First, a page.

Recently, a post on a Facebook page from Tiffany Reyes in Houston received major attention from the collision repair industry.
“My husband and I opened our body shop last month and since day one ... every person that has walked into my office has said, ‘This is a rough business to be in. You sure you can handle it?’ We’ve heard from tow truck drivers, the shop workers. Yes. Yes, I can handle it. But, I'm not sure the industry is ready for me. Feeling determined at Lone Star Auto Collision Plus.”
Many industry leaders weighed in with congratulations and support, while others made comments such as “are you hiring?”; “just run it like a real business … ” One sales representative used the opportunity to pitch his products.
To the naked eye, it looked like a husband and wife team opening a new small shop, which is fairly rare in an industry where many shop owners are either retiring and, or selling their businesses to large collision chains. But, once I dug a little deeper into the story behind Lone Star Auto Collision Plus, I realized it had all of the qualities of a whodunnit mystery novel or a show like CSI, except it was real.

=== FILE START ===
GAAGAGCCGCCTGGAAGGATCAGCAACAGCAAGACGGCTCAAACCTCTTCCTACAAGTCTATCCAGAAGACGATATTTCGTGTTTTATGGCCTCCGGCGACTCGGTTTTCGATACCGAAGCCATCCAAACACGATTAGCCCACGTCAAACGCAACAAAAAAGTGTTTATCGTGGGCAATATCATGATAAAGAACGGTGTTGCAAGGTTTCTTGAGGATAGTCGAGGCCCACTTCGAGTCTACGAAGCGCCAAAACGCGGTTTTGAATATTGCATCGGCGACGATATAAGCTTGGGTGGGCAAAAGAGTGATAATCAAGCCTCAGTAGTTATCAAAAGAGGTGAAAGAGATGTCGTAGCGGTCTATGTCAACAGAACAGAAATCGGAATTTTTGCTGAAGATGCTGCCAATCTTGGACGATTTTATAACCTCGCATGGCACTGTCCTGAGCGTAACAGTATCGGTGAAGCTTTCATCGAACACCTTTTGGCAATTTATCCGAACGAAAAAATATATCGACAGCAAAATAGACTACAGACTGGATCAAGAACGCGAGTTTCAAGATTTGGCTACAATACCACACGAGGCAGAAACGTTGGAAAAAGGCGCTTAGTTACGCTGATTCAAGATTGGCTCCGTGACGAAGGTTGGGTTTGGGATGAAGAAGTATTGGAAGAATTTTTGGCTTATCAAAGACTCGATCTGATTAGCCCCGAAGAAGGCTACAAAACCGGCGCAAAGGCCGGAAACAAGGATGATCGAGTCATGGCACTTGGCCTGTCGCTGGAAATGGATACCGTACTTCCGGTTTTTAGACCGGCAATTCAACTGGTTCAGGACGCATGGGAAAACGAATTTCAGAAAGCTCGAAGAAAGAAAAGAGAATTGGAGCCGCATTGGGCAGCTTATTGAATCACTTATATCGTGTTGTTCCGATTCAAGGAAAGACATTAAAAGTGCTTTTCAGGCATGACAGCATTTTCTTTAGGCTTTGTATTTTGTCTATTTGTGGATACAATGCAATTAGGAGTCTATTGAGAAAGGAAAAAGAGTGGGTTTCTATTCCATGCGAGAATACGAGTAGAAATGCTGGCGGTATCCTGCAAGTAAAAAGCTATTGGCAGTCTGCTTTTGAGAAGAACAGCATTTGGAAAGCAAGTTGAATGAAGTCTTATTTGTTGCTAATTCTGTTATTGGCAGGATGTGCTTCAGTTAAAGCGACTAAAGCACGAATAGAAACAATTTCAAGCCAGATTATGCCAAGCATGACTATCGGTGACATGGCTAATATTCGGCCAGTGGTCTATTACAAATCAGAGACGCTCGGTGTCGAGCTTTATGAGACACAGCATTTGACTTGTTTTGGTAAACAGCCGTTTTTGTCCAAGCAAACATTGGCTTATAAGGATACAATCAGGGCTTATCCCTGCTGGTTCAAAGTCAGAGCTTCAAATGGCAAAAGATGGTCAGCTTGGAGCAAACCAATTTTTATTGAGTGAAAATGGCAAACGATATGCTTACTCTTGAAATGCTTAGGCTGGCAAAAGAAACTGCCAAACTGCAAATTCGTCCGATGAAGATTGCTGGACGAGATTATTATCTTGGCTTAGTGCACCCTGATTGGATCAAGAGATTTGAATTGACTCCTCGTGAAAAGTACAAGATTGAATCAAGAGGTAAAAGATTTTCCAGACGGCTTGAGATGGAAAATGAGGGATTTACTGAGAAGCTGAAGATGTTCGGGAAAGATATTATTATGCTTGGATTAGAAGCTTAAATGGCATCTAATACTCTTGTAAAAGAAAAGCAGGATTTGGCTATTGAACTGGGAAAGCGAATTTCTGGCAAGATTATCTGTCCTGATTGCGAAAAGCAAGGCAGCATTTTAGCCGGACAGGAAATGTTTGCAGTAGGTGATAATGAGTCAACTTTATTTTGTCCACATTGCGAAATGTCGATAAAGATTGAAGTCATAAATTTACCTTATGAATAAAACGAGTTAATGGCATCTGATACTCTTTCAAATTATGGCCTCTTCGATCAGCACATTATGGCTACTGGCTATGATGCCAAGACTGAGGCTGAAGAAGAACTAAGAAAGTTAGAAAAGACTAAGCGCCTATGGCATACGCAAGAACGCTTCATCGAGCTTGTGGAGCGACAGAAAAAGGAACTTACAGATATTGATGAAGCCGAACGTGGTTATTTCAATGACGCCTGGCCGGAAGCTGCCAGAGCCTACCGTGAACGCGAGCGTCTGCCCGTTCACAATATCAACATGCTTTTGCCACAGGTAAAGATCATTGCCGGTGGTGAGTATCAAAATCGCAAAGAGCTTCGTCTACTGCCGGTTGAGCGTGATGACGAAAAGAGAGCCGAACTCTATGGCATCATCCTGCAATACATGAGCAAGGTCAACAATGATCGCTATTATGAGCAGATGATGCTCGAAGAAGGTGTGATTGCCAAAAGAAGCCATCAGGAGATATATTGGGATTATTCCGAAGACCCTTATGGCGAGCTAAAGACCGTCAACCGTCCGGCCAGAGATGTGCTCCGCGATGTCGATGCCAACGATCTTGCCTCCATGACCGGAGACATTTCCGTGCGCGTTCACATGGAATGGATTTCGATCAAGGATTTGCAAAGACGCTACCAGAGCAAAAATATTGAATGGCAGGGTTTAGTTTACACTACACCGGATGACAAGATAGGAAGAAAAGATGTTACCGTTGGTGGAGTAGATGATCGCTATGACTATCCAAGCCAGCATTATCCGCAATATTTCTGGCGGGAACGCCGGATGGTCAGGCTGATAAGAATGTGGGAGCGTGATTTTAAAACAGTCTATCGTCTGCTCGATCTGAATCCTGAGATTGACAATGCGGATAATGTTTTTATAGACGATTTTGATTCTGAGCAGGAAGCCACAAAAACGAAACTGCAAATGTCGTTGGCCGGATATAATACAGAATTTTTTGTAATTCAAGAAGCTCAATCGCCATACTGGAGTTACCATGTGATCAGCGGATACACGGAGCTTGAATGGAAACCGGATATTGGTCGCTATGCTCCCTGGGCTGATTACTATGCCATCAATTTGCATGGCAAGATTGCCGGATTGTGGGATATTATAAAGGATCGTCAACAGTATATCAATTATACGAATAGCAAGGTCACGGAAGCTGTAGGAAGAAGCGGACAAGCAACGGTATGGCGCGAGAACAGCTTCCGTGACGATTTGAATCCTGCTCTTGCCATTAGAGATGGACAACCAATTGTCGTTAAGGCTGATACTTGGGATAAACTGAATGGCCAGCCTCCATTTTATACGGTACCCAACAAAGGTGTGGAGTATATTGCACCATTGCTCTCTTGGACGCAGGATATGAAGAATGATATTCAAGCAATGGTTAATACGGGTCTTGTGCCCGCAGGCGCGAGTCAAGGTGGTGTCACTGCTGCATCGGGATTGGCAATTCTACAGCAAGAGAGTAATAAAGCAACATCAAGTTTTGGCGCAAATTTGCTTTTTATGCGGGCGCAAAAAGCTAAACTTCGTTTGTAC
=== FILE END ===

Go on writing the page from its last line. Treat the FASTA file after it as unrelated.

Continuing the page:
It all began when Reyes’ husband, Augustine, was approached by a friend (who we will call “David” here), who eventually described his plans for opening a body shop in the Houston area. At first, David was asking to borrow some of Reyes’ tools, and the conversation evolved from there. David said he needed a $50,000 cash infusion to get his business to the next level, so he asked if he knew anyone who could loan him the money?
After looking at this fledgling shop, the Reyes decided to give David the loan and, ironically, Tiffany got into an accident during the same time. She was the last person in a three-car pileup that caused some significant damage to the bumper of her 2016 Mercedes ML 550, so she took it to Lone Star for the repair.